It is noted that the issue of application of GATT material injury provisions to agricultural industry and the related problems of access to the anti-dumping system for farmers, the capital goods industry, small businessmen and unions was commented on by Professor Gruen in his Report on the Review of the Customs Tariff (Anti-Dumping) Act. The calculation of normal values in anti-dumping cases was also raised in the Review. The Government recently completed its consideration of the Report of the Review of the Customs Tariff (Anti-Dumping) Act and on 30 October I announced decisions on the Report including the decision to establish an anti-dumping tribunal to make recommendations to the Minister on anti-dumping or countervailing action.

Agricultural Co-operation

Agriculture is an important export oriented sector in both countries. CER provides the opportunity for more extensive mutual links between industries aimed at co-operating in third country marketing. Sheepmeat and dairy products are prime examples where such co-operation already exists.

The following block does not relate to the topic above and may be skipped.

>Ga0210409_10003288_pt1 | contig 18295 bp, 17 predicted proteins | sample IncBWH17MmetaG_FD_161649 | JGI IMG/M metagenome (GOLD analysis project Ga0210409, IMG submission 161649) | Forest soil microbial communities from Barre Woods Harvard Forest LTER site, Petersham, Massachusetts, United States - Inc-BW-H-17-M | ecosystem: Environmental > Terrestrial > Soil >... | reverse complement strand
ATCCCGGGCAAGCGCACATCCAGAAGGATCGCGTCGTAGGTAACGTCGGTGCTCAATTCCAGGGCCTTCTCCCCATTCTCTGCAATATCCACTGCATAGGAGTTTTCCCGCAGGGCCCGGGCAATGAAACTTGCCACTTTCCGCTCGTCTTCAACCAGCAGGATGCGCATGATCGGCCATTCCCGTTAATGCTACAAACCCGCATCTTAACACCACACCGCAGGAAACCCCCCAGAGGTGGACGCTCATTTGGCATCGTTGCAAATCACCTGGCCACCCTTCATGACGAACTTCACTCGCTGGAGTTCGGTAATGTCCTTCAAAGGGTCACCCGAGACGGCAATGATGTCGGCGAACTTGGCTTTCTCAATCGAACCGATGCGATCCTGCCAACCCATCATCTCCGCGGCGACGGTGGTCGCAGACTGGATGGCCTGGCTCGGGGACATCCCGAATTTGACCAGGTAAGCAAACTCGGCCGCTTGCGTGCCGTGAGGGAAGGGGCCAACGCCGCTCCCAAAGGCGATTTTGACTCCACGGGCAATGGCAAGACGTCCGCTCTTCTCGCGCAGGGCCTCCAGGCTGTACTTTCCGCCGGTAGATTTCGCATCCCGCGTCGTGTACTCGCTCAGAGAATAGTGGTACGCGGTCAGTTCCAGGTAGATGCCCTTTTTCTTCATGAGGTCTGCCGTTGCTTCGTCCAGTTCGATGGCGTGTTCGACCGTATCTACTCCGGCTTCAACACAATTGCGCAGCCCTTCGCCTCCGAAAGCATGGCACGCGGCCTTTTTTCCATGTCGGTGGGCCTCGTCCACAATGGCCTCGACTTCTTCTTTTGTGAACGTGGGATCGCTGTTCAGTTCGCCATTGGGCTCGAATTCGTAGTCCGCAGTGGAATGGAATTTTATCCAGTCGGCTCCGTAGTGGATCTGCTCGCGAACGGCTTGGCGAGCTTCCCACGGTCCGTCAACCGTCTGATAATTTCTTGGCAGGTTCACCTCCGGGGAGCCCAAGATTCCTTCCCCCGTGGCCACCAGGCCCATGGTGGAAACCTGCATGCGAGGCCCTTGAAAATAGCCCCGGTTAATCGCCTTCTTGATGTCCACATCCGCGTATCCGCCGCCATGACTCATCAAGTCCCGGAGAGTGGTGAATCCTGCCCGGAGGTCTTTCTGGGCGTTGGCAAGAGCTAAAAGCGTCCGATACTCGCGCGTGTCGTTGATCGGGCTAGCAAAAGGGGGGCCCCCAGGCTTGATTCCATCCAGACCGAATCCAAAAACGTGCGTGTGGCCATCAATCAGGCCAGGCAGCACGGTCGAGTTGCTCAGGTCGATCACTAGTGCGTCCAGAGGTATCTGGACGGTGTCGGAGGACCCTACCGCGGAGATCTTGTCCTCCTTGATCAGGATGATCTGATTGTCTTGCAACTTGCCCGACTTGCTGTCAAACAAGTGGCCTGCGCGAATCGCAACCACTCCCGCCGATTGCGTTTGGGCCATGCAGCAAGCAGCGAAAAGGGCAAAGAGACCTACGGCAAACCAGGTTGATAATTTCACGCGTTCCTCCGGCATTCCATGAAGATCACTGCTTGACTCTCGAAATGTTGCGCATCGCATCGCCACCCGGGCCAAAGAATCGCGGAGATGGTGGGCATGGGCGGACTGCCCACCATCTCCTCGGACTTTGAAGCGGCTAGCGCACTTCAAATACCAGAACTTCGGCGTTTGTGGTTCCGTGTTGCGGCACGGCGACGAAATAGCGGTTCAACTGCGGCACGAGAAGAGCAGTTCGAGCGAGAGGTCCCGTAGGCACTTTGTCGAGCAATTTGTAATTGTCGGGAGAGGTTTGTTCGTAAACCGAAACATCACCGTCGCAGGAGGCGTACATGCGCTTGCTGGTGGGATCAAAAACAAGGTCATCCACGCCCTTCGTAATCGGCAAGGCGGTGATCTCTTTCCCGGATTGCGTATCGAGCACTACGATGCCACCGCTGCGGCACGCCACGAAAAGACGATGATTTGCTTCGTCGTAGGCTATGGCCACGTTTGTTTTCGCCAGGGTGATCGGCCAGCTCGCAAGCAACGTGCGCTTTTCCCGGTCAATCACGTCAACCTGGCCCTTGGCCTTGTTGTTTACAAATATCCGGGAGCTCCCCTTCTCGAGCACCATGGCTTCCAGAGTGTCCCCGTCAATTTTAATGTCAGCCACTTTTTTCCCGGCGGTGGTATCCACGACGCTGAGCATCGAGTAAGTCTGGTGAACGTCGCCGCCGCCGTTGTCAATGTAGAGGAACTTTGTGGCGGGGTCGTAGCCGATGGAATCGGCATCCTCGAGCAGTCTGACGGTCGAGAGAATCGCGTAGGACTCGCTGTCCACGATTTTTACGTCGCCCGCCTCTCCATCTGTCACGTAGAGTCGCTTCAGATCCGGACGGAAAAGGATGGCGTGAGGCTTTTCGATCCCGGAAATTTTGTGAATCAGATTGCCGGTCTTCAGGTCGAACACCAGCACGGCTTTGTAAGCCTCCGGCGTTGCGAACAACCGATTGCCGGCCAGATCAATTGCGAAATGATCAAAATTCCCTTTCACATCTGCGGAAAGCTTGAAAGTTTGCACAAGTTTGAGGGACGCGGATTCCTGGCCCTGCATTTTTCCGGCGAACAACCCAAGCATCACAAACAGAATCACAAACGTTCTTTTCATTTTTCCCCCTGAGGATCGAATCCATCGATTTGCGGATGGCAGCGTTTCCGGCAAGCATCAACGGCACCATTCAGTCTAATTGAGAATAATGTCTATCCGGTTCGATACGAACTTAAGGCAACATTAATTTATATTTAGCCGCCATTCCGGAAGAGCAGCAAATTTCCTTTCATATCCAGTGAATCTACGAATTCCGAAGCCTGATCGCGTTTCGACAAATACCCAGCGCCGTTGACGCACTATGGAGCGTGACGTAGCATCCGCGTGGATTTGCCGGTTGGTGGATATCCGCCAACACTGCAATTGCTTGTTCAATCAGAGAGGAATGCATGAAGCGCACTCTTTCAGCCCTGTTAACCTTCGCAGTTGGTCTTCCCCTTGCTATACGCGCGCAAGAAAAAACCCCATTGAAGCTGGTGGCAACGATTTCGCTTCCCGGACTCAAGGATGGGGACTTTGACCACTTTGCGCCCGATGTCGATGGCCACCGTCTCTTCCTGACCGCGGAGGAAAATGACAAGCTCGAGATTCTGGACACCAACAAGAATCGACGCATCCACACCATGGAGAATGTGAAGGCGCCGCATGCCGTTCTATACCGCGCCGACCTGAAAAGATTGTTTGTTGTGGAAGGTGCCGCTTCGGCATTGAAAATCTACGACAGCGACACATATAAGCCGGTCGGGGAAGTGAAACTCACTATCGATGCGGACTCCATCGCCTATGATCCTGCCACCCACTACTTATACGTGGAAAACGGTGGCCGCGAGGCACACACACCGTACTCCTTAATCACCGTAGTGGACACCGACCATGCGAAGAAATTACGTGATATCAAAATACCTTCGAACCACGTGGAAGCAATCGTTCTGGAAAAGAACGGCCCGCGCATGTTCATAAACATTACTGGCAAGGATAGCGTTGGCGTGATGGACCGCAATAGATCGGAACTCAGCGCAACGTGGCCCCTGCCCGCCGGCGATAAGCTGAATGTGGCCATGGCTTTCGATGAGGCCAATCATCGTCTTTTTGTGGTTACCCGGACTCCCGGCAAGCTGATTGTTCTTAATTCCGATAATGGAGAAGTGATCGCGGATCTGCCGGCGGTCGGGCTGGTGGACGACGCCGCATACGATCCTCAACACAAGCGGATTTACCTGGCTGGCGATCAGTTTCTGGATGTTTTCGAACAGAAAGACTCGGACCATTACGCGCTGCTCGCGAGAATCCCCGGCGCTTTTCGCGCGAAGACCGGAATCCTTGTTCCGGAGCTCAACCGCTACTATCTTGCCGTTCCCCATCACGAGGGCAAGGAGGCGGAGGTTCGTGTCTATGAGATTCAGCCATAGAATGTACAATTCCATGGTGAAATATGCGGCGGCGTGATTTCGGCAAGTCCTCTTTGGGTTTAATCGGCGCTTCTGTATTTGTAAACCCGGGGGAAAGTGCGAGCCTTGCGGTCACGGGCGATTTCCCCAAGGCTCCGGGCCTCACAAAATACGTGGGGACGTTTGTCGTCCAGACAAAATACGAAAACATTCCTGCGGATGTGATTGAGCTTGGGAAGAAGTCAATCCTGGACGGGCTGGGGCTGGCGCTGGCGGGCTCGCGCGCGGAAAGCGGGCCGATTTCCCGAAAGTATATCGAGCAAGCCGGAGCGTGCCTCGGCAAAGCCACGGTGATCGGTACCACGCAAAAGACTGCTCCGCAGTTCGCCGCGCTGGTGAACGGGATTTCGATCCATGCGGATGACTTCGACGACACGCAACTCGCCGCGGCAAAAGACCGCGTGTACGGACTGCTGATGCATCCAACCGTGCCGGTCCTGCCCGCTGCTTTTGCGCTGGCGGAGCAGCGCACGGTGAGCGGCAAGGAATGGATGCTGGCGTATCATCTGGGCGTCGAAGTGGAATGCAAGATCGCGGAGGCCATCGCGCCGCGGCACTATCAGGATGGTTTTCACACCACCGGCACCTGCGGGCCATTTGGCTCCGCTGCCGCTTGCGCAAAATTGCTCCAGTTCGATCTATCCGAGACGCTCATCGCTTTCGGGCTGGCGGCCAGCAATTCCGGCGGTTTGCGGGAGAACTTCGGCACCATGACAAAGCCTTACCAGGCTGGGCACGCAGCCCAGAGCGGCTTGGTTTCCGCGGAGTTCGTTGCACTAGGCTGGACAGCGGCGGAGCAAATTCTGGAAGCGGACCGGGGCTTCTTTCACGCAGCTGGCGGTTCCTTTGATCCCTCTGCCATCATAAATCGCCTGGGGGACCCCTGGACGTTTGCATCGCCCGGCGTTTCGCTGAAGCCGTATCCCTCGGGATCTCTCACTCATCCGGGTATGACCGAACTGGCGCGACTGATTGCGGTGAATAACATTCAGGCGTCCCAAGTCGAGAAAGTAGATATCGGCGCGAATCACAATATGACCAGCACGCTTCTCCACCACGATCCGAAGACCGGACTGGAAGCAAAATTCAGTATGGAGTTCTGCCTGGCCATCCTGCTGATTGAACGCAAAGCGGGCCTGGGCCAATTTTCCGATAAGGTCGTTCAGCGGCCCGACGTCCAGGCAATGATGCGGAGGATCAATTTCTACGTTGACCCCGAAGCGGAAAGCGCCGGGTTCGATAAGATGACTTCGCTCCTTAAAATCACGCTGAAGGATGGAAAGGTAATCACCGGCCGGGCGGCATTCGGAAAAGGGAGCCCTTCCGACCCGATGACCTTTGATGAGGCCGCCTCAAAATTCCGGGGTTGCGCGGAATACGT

The Government notes that the concerns and sensitivities of Australian agricultural industries, particularly those of the horticultural industries were discussed at the August 1985 Ministerial meeting. In respect to horticultural products, which the Committee highlighted as a potential area for co-operation, industry representatives met in Auckland in June 1986 to discuss issues of mutual interest, with emphasis on the potential to increase co-operation between the two countries. The industries plan to meet again in July 1987 in Adelaide. In the meantime, an informal secretariat for the group has been established to ensure an ongoing level of communication and regular exchange of information.

In conclusion, the Government is concerned to develop closer economic relations between Australia and New Zealand in a way which serves the interests of both countries. Both Governments are now beginning to address the question of possible additional arrangements in preparation for the comprehensive review of the Agreement in 1988. Wide ranging consultations with interested groups have already commenced and a meeting between Governments is expected to take place early next year to determine a plan for the review.


Senator BUTTON —I move:

That the Senate take note of the statement.

Debate (on motion by Senator Durack) adjourned.